Falsely Accused of a Crime
What to Do If You Have Been Falsely Accused of a Crime
Express News September 24, 2015:
Mistrial declared over mother’s death
Daughter was accused of using skillet in beating
Closing arguments were held in Judge Sid Harle's (pictured) courtroom where Bexar County prosecutors David Martin and Daniel Rodriguez are trying to seek one count of murder and one count of injury to an elderly individual against Rebecca Friese (pictured) at the Cadena-Reeves Justice Center on Thursday, Sept. 24, 2015. Friese's attorney Raymond Martinez argued to the jury that Friese was defending herself when she used a cooking pan to strike her 84-year-old mother, Lydia Friese, in the head at their apartment in March 2014. Lydia Friese lived for several weeks and passed away due to a pulmonary embolism or blood clot. Friese had plead not guilty on both indictments. (Kin Man Hui/San Antonio Express-News)
But something led to an argument that, prosecutors said, ended with the 84-year-old mother lying on the floor, bleeding from her head and eyes after she was beaten over the head by her daughter with a cast-iron skillet.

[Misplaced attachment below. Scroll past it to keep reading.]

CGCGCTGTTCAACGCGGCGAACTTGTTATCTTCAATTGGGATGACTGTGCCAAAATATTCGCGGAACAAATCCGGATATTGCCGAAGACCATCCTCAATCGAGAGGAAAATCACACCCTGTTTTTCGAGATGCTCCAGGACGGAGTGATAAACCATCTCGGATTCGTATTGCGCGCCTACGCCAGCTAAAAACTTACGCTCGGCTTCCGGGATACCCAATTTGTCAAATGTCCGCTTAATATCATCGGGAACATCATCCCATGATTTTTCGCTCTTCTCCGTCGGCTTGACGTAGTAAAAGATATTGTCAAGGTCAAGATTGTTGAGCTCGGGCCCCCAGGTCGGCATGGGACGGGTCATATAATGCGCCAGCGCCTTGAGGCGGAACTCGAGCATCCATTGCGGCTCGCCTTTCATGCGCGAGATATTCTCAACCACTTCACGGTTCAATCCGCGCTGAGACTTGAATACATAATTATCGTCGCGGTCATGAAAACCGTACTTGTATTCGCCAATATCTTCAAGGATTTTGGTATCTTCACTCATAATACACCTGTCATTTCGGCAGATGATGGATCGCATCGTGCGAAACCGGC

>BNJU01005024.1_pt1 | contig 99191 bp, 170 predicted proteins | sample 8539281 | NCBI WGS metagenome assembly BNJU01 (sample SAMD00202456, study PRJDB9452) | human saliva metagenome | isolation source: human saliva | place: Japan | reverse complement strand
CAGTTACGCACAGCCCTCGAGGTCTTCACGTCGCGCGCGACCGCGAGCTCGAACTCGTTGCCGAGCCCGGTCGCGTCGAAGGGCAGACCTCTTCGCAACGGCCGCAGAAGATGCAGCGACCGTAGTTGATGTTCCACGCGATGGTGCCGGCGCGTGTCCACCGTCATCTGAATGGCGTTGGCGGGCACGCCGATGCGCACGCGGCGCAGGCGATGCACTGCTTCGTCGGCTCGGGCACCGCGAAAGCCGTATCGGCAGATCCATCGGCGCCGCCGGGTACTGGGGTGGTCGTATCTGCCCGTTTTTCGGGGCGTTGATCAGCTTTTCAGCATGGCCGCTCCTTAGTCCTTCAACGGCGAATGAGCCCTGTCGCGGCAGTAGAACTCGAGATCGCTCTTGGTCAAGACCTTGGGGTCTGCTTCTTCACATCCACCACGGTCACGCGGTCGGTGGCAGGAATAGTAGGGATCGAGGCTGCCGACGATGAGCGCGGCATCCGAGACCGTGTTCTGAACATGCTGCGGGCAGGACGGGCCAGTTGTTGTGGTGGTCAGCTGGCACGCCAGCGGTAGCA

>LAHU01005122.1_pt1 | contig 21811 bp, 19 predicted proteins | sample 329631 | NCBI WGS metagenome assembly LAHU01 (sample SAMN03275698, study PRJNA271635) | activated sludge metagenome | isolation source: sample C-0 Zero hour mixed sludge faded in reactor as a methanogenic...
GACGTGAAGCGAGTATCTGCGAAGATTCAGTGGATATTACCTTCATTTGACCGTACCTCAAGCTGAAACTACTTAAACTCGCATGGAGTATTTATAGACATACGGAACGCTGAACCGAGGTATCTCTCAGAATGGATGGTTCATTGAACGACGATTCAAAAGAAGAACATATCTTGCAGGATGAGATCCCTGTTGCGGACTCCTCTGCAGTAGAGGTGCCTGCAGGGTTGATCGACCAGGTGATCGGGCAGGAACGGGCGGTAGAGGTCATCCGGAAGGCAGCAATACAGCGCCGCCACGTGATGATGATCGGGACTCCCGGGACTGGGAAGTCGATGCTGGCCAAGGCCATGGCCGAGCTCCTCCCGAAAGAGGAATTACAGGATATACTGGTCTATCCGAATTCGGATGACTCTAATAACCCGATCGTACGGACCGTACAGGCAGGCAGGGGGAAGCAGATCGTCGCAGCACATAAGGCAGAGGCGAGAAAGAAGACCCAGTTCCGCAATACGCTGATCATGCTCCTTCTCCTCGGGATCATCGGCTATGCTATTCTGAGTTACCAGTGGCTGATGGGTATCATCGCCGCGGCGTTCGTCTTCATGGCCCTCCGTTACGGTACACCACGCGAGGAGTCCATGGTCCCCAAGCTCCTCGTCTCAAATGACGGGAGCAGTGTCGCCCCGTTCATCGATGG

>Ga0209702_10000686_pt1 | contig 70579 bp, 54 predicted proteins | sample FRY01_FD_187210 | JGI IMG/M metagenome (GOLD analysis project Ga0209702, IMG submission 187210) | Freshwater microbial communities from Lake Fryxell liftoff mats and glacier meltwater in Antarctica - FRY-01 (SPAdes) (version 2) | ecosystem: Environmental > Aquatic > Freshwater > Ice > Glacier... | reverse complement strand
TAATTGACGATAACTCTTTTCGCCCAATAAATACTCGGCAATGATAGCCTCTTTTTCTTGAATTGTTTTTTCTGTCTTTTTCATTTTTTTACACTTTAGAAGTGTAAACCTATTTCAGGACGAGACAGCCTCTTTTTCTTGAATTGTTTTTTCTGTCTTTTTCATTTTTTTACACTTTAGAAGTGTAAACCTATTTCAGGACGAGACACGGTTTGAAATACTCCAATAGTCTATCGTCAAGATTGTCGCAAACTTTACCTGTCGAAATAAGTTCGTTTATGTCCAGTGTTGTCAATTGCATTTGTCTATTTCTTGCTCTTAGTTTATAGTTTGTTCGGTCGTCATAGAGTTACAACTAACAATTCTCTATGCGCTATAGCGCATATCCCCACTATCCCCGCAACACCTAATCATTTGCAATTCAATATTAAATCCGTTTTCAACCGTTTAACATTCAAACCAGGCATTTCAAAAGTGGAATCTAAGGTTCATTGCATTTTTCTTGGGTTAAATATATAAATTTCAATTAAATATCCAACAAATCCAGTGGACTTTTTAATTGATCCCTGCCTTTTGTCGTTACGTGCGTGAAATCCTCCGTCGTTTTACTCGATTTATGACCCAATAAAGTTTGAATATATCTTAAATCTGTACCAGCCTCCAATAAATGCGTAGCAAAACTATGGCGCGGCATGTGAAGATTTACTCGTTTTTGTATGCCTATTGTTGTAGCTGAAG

After eight hours, Judge Sid Harle declared a mistrial when the jurors could not reach a verdict. Prosecutors have the option of a retrial.
Lydia Friese lived for seven weeks in a Comal County nursing home after suffering severe head injuries. She died April 19, 2014, from a pulmonary embolism, which prosecutors said was brought on by the beating that left her bed-ridden.
“There’s no evidence and no eyewitnesses,” he told jurors. “We have no facts on how this (argument) started.”
Martinez told jurors that Lydia Friese had experienced dementia, possibly had Alzheimer’s disease and that she fell out of bed while at the nursing home. He questioned whether the pulmonary embolism was related to injuries received seven weeks earlier.
“She had several things going on that may not be related to the blow on the head,” he said.
But lead prosecutor David Martin said the defendant would get violent when she got drunk.
“She was so drunk, she was sitting on the steps (of the residence) and didn’t know where she was,” he said.
Prosecutors said evidence showed that Rebecca Friese may have attempted to attack her mother with a knife and that when her mother took the knives away, the defendant got an iron skillet and hit her “repeatedly,” which “caused severe lacerations to her head, and she had cuts and fractures on her face.”
Martin also told jurors that Rebecca Friese called a relative and told him: “I killed that (expletive).”
Prosecutors said that before the attack, Lydia Friese was very active for an 84-year-old. They said she could not shut one eye or get out of bed after the blows to her head.
Rebecca Friese did not testify in her own defense.